Causal risk factors

Causal factors for suicide include different mental illnesses or symptoms of being mentally unwell.

Mental health relationship

While not all people who suicide have a mental illness, there is a very strong relationship between mental health problems and suicide. Some studies have shown that as many as 70% of people who think about suicide and act on it have a mental health problem.

Therefore, mental health is one of the most important risk factors to consider and deal with… that is, to manage the risk.

What is mental illness?

There are a range of mental health problems somebody could be experiencing, including:

  • depression
  • bipolar disorder
  • posttraumatic stress disorder
  • anxiety
  • psychosis

Often symptoms of these illnesses overlap so professional help is important from an early stage to help with identifying the right management plan.


Depression is one of the most common factors in suicidal thoughts. Not everyone with depression will think about suicide, but statistically as a group, they are at higher risk for suicide.

However, depression is a treatable condition that most people can recover from or find ways to manage.

Someone who is experiencing depression is likely to have a persistent low mood, they may feel overwhelmed, have trouble sleeping or feel tired.

Many people have experienced low points or feelings of sadness, but when these feelings become severe and ongoing, it is important to seek professional help and support.

Learn more on our depression page

Bipolar disorder

Bipolar disorder is characterised by feelings of extreme highs or lows, or ‘mood swings’.

Everybody experiences a range of moods depending on their circumstances, but a person with bipolar disorder will experience extreme moods – being very high and over-excited to feeling low, depressed and helpless. Some people experience mostly the highs, some experience mostly the lows and others experience both.

When someone is experiencing the extreme lows of a depressed episode, this becomes a risk factor for suicide.

Learn more on our page other mental health disorders

Hopelessness and helplessness

Feelings of hopelessness happen when pressures build up to the point where there don’t seem to be any answers.  This state of mind can lead to suicide being considered as a way out.

People with depression or bipolar disorder often experience a sense of hopelessness where everything feels overwhelming and difficult. They may also feel unmotivated or experience little joy when doing things they once enjoyed.

It is important to understand that there are many other solutions and that positive outcomes are possible.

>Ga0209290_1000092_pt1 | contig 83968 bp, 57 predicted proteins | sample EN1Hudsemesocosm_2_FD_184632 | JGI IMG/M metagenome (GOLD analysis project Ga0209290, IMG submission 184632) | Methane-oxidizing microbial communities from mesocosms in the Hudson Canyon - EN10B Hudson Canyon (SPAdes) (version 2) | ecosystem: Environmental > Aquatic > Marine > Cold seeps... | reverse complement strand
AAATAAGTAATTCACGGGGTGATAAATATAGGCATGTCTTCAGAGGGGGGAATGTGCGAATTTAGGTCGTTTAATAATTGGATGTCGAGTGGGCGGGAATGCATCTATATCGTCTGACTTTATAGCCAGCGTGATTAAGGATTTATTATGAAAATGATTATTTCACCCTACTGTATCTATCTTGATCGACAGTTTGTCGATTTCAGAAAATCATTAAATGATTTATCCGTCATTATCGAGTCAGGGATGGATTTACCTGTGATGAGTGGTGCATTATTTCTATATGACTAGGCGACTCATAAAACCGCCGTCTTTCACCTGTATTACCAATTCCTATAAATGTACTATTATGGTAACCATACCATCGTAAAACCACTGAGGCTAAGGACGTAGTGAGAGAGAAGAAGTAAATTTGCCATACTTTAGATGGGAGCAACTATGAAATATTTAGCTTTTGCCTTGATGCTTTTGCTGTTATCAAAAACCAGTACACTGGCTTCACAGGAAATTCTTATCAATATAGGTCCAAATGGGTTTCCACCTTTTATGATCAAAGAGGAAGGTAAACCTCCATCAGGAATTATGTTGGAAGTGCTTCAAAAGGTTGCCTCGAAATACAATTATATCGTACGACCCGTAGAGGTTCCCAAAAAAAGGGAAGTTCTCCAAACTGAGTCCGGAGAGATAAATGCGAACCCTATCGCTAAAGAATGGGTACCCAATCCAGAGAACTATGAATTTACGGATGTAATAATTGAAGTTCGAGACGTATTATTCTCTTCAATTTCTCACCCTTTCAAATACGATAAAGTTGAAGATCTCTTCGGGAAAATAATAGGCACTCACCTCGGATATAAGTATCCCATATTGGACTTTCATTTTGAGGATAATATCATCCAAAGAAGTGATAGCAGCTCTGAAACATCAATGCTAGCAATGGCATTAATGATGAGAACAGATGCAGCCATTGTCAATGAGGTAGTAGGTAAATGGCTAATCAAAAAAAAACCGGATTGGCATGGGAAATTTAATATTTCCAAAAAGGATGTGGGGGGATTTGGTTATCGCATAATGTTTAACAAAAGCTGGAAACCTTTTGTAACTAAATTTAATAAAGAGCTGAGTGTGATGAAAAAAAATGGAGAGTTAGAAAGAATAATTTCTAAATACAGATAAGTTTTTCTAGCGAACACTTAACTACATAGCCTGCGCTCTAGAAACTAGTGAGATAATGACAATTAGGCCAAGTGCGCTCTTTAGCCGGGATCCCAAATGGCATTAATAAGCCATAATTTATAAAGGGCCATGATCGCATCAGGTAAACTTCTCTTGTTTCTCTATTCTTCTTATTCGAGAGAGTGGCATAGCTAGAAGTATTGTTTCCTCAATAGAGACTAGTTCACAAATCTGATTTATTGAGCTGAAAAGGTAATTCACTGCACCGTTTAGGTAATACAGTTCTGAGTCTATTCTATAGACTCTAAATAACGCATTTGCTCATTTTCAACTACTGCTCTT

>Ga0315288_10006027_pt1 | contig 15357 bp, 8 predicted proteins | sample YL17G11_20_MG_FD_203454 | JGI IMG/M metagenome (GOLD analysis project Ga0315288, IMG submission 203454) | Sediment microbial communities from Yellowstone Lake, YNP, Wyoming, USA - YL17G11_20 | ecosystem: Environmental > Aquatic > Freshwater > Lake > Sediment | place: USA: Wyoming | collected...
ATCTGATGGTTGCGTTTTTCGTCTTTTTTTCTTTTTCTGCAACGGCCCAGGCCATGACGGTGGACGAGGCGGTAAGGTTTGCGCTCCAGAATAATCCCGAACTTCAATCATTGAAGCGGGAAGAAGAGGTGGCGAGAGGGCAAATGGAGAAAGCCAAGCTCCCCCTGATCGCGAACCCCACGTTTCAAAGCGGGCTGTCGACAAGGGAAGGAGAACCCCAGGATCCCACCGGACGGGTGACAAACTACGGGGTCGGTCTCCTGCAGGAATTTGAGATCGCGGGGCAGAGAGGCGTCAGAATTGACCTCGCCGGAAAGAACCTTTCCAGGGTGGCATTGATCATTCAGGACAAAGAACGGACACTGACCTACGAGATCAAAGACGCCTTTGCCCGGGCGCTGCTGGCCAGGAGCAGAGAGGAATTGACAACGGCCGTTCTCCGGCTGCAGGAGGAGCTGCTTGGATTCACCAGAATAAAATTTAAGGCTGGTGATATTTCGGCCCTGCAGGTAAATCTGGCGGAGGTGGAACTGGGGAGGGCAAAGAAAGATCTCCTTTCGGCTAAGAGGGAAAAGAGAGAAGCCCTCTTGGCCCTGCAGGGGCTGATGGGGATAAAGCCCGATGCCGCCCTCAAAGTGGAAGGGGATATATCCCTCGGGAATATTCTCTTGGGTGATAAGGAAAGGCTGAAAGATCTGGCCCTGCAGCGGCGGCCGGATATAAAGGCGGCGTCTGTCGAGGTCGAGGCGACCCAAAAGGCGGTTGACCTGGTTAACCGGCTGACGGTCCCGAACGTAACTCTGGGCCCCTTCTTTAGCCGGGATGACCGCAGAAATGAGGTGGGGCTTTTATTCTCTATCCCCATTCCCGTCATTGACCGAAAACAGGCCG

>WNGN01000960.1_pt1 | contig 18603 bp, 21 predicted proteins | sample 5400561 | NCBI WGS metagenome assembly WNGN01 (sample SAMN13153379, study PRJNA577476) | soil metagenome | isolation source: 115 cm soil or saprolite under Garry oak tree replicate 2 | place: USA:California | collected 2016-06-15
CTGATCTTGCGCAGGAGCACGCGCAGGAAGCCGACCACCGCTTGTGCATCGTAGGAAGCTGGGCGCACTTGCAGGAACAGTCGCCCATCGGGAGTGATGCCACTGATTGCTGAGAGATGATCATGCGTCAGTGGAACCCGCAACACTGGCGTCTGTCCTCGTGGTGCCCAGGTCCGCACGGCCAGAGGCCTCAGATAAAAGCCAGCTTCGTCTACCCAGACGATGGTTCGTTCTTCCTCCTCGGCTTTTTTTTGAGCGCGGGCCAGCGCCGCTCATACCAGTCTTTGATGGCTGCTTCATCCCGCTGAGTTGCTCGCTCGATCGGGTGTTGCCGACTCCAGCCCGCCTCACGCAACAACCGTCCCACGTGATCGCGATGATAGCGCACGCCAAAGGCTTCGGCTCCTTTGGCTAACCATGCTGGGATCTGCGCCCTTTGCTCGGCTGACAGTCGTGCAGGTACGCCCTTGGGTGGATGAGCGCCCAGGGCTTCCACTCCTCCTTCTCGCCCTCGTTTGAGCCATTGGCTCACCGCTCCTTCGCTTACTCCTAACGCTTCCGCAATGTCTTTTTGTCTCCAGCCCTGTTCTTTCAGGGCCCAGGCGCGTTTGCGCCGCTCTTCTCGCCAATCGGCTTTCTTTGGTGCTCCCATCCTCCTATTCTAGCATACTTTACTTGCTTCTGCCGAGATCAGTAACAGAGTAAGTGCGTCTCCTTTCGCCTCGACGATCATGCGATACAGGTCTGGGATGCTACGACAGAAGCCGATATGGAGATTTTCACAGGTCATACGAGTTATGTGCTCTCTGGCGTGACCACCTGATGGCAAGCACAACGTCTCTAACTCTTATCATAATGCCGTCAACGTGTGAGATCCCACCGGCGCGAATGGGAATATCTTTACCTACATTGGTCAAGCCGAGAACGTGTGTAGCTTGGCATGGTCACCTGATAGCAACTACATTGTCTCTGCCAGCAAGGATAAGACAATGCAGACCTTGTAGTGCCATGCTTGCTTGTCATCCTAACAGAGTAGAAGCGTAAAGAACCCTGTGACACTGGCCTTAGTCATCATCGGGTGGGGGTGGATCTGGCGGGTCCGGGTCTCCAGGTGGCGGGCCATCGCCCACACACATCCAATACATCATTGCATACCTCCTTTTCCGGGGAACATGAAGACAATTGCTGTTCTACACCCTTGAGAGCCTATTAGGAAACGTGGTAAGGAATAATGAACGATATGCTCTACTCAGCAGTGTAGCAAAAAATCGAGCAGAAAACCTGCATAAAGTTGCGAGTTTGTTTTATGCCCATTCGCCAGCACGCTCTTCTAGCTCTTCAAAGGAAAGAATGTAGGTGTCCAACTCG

Anxiety can take on many forms but is characterised by excessive worrying that can become debilitating and can have an impact on a person’s day to day life.

There are a number of anxiety disorders that include:

  • posttraumatic stress disorder
  • generalised anxiety disorder
  • social anxiety disorder
  • obsessive compulsive disorder
  • phobias

It is important to address anxiety with professional support to instigate a sense of hope and relief from the symptoms.

Learn more on our anxiety page.


When somebody experiences psychosis there is a loss of contact with reality. A person may experience unusual thoughts and feelings, they may be confused or they may have delusional thoughts. No experience is the same.

It can be brought on by a stressful event and most people make a full recovery, but it does become a risk factor for suicide if symptoms continue.

Trauma and its effects

Trauma is any impact or damage to the neurological, physical, psychological and social aspects of a whole person.

Traumatic experiences can include anything from a person witnessing a violent event or accident, being directly involved in an accident or being harmed by something or someone.

Trauma from such events can then be a precursor to someone developing a mental illness, such as Post Traumatic Stress Disorder (PTSD). PTSD is characterised as someone re-living a traumatic experience and the feelings from that experience. This can be triggered by smells, sounds, feelings or visual cues.

Not all individuals exposed to a traumatic event will develop a mental illness or need professional help, many people recover with the help and support of their family and friends. But for some it can have a profound and long-lasting impact, and this can become a risk factor for suicide.

It is important for ex-service personnel to be aware of the possible effect of trauma on their lives and on the lives of those around them. PTSD is treatable and most people do recover, but early intervention is vital. Professional support is the first step towards sustained recovery.

Learn more on our trauma page.

When a child’s parent has PTSD

PTSD can also have damaging effects on the family and friends of a person with PTSD as a parent with PTSD has to contend with a range of symptoms that are both frightening and exhausting.

Children may not understand what is happening or why, and they may start to worry about their parent’s well-being or that their parent cannot properly care for them.

This can then impact their own emotional wellbeing, their behaviour and increase the likelihood for developing a mental illness, which is a risk factor for suicide.

It is important for ex-service personnel to be aware of the impact of their PTSD on their family and friends and the increased risks not just to themselves but to others they care for and love.  Seeking professional help is the first step to recovery.

See also

  • women drinking beer

    Circumstantial risk factors

    Circumstantial factors may not be significant, but when combined with causal factors they increase the potential risk of suicide.
  • someone else affected

    Protective factors

    There are many factors in our lives that can help to protect us and others against suicide.